Turntables generate an electrical output signal via their cartridge and incorporated stylus / needle assembly.  The movement of the stylus as it travels within the grooves of the record is converted into an electrical signal by way of very tiny magnets within wire coils within the cartridge.  This electrical current is sent via small and delicate wires through the inside of the tonearm and out via the turntable’s output cable / plug connections.  Since the cartridge and magnets are so small the generated electrical signal is also very small and much lower than that of a typical CD / DVD player.  In fact, the direct output voltage of a turntable is generally a 1000 times less (sometimes much, much lower) than that of an average CD / DVD player.  This requires that the direct output signal from the turntable be boosted (or preamplified), before it is sent to a preamplifier / receiver.  Since the phono stage actually preamplifies the direct signal from the turntable, before it is sent on to the preamplifcation circuit within a connected preamplifier / receiver – the phono stage could actually be considered a pre-preamplifier (and no, that’s not a stutter).

Equalization
Since recordings are captured on vinyl within the grooves and lower frequencies require greater side-to-side movement of the stylus, and correspondingly wider grooves, reducing the groove width will allow for more grooves and correspondingly longer recordings to be cut to a vinyl record. A method to reduce the groove width is to equalize or alter the frequency response (reducing lower frequencies) of the recording before it is cut.  In the 1950’s a specific equalization standard was agreed to by the Recording Industry Association of America (RIAA). RIAA equalization allowed for narrower grooves through attenuation or reduction in low frequencies.  The majority of records use RIAA equalization and therefore, are not cut with the original true (flat) frequency response of the original recording but rather, a significantly equalized version.   In order for the original recording frequency response to be restored, it is necessary to reverse the RIAA equalization and this is where the phono stage is crucial.  The phono stage applies an inverse (or opposite) RIAA equalization curve to the direct signal output received from the turntable.  Essentially the phono stage boosts the low frequencies and reduces the high frequencies in a manner that nullifies the original RIAA equalization applied when the record was cut.  This process restores the original true flat response curve of the recording.  Thus, the phono stage is essential in restoring the original balanced (flat) frequency response to a recording, making it sound accurate and realistic.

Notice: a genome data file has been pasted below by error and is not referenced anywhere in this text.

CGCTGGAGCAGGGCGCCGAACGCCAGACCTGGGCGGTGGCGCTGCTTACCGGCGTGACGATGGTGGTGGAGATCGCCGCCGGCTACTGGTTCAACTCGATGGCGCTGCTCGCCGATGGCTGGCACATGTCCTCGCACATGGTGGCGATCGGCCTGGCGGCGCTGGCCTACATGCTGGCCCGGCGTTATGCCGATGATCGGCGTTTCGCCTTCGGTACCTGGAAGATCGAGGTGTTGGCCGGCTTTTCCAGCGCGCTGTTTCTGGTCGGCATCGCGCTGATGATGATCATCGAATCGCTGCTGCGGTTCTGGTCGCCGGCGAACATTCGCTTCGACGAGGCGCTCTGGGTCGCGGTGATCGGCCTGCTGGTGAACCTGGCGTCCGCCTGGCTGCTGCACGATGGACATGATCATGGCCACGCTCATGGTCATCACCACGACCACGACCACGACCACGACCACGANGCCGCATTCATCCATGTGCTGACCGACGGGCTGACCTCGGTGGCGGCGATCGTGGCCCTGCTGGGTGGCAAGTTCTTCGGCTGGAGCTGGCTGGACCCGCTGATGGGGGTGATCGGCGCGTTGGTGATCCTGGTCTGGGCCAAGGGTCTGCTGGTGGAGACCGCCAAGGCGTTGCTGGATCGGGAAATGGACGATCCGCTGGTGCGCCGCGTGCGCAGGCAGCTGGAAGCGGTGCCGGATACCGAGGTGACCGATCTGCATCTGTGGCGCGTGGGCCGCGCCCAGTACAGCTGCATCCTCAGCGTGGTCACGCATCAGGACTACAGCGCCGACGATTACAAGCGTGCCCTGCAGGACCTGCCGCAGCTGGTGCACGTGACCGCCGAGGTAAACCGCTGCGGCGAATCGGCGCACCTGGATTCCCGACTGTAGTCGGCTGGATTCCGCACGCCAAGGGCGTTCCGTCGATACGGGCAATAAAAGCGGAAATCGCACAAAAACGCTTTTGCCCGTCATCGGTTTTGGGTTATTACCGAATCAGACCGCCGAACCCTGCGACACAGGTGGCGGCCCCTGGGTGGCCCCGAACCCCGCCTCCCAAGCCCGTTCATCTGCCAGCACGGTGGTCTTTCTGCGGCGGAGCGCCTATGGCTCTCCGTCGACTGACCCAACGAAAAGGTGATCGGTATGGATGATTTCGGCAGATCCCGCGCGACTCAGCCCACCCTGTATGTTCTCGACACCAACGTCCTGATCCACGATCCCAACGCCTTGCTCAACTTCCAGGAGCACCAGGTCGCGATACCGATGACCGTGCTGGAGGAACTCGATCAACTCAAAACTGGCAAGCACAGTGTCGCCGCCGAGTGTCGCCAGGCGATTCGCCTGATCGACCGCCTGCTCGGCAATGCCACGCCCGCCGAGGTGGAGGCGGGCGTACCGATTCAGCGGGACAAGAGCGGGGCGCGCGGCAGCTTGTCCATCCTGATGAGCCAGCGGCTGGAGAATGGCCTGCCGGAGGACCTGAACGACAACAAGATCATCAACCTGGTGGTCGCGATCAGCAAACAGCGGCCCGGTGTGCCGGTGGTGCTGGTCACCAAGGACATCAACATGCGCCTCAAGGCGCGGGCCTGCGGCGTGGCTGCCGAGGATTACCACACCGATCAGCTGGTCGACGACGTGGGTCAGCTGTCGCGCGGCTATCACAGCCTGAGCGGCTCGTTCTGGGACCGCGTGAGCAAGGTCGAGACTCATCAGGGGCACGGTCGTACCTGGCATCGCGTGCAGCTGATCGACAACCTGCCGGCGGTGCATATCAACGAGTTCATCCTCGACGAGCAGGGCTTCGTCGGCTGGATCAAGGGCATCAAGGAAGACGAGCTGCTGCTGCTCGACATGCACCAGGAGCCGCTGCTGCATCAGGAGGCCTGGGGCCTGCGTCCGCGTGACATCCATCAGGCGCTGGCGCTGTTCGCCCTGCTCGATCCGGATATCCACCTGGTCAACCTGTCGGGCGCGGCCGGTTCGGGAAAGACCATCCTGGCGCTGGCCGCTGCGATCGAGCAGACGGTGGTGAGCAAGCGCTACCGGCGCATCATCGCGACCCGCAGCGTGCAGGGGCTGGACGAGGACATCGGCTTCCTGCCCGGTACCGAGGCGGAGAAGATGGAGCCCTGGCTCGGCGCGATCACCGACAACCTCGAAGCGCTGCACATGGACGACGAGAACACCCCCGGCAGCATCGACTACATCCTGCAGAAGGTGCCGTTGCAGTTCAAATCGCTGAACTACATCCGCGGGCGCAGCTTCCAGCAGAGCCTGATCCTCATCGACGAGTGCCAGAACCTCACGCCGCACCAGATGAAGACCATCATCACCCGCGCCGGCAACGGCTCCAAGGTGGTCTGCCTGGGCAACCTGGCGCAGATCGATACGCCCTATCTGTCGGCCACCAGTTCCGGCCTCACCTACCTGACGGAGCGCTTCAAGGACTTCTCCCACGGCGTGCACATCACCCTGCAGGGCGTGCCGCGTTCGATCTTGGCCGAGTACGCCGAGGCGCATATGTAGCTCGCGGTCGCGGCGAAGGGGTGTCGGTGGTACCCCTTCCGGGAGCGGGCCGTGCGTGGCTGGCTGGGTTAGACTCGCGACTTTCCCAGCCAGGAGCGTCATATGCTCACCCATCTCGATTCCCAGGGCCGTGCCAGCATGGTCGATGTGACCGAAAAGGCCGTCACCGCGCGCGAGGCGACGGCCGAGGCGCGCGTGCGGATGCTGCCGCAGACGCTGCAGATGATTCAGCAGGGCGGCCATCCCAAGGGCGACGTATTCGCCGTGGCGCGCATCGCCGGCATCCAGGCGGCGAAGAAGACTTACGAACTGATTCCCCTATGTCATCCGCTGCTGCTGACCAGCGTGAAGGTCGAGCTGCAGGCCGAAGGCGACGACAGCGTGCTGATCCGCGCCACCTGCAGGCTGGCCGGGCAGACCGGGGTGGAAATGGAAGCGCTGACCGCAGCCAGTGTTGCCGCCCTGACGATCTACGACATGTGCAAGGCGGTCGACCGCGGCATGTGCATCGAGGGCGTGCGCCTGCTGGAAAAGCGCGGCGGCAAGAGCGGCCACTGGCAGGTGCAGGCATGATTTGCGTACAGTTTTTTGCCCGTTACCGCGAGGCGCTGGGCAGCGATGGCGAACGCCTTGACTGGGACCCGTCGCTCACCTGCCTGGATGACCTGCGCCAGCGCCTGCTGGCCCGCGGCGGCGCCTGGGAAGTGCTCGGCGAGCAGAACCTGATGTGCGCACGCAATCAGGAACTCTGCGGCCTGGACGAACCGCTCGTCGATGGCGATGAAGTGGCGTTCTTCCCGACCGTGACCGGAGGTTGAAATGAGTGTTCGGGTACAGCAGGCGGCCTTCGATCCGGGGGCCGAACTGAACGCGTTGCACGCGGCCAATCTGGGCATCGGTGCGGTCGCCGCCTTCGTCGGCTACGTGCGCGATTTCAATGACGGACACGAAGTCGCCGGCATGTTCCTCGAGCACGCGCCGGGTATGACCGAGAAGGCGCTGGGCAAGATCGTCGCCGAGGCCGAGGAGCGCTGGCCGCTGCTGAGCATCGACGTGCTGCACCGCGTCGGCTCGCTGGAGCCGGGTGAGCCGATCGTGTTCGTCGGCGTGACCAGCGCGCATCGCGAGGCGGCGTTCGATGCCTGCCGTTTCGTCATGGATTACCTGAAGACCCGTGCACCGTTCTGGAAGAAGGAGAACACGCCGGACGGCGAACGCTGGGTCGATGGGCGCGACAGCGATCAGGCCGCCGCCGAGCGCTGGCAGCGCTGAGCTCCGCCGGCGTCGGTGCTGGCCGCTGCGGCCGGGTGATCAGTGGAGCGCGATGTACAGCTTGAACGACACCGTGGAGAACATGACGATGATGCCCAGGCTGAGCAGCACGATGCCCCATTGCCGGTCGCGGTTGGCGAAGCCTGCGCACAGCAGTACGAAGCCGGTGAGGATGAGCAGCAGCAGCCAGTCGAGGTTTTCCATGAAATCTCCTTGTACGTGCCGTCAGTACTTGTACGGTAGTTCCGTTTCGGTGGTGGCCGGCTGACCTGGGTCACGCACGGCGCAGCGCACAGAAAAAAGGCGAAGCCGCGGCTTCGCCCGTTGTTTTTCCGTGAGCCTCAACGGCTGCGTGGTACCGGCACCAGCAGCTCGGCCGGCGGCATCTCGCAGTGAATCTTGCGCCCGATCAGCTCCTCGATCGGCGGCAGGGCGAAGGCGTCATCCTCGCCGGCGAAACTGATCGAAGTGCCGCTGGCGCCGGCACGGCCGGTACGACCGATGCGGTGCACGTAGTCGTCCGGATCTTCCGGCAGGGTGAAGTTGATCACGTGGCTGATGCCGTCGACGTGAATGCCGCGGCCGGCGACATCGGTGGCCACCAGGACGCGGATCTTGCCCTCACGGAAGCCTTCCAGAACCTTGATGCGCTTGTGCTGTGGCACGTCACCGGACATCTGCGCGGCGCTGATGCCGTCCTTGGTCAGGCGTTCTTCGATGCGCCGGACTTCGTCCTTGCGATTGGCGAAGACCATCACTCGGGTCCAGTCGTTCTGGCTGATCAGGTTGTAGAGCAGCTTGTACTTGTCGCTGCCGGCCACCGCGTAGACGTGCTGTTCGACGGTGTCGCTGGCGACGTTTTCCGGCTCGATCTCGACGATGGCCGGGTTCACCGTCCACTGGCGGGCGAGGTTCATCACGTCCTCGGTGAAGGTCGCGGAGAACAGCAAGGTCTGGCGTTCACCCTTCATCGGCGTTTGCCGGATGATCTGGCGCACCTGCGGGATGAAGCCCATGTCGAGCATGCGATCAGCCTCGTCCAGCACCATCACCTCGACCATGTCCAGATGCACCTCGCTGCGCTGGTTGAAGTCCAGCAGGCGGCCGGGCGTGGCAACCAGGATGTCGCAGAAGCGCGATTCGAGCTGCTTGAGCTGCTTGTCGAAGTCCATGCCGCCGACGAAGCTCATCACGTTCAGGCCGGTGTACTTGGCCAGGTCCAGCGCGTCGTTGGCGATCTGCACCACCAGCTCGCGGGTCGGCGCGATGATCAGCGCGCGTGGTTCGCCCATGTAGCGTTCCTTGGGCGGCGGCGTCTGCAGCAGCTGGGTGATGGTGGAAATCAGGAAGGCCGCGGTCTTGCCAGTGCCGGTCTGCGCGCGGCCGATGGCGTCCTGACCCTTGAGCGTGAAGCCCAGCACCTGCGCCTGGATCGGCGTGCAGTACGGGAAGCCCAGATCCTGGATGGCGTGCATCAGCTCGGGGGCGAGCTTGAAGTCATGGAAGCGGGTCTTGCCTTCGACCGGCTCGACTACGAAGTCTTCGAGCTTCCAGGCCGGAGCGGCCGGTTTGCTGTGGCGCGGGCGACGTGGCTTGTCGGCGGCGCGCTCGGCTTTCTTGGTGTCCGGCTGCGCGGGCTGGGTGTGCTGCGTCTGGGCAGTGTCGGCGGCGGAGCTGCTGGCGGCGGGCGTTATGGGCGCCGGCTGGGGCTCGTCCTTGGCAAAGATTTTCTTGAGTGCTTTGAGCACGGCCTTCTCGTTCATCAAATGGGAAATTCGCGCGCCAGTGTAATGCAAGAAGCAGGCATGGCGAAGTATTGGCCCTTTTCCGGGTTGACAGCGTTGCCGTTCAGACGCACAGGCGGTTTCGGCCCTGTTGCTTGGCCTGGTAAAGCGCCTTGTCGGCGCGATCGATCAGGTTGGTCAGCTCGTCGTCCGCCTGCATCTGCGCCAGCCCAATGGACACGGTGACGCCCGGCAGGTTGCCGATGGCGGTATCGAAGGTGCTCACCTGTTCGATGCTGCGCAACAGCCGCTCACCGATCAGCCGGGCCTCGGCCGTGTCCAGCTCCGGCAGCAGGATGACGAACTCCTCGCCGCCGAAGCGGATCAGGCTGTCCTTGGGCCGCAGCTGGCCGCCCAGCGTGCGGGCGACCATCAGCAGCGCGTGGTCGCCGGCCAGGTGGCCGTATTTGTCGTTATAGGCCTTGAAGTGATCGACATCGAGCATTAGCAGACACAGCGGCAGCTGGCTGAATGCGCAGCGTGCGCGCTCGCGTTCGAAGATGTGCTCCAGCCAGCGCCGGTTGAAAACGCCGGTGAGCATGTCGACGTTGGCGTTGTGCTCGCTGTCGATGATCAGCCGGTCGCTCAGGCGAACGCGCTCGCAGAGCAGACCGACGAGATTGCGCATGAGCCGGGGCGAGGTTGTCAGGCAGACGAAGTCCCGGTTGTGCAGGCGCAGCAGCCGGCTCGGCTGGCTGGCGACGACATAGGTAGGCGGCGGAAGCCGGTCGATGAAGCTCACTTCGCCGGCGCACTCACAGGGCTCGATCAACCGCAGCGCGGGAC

An Introduction to Phono Stages 02

Cartridge Type (MM or MC)
Along with the key aspects of boosting and equalization that a phono stage provides, the type of cartridge used with the turntable must be considered.  Magnetic pick-up cartridges are by far the predominant class of cartridge used today and they come in two main varieties: moving magnet (MM) and moving coil (MC), with MM being the more prevalent.  Within a MM cartridge, a magnet moves inside a fixed coil, while within a MC cartridge quite the opposite happens, the coil actually moves around a fixed magnet.  Due to this fundamental difference in design, MM and MC cartridges provide significantly different output characteristics.  MM cartridges generally provide between 2 – 10 mV and MC cartridges about ten times less, in the neighbourhood of just 0.2 – 1.0 mV.  Though there area a few high-output MC cartridges that can provide an output voltage similar to that of a MM.  In addition to the dramatic differences in voltage output, there are also significant differences in output impendence and the resulting load that MM and MC cartridges present to the phono stage.  A typical MM cartridge will have an output impendence of around 47,000 ohms, whereas, an average MC cartridge has an output impendence of somewhere between 10 and 1,000 ohms.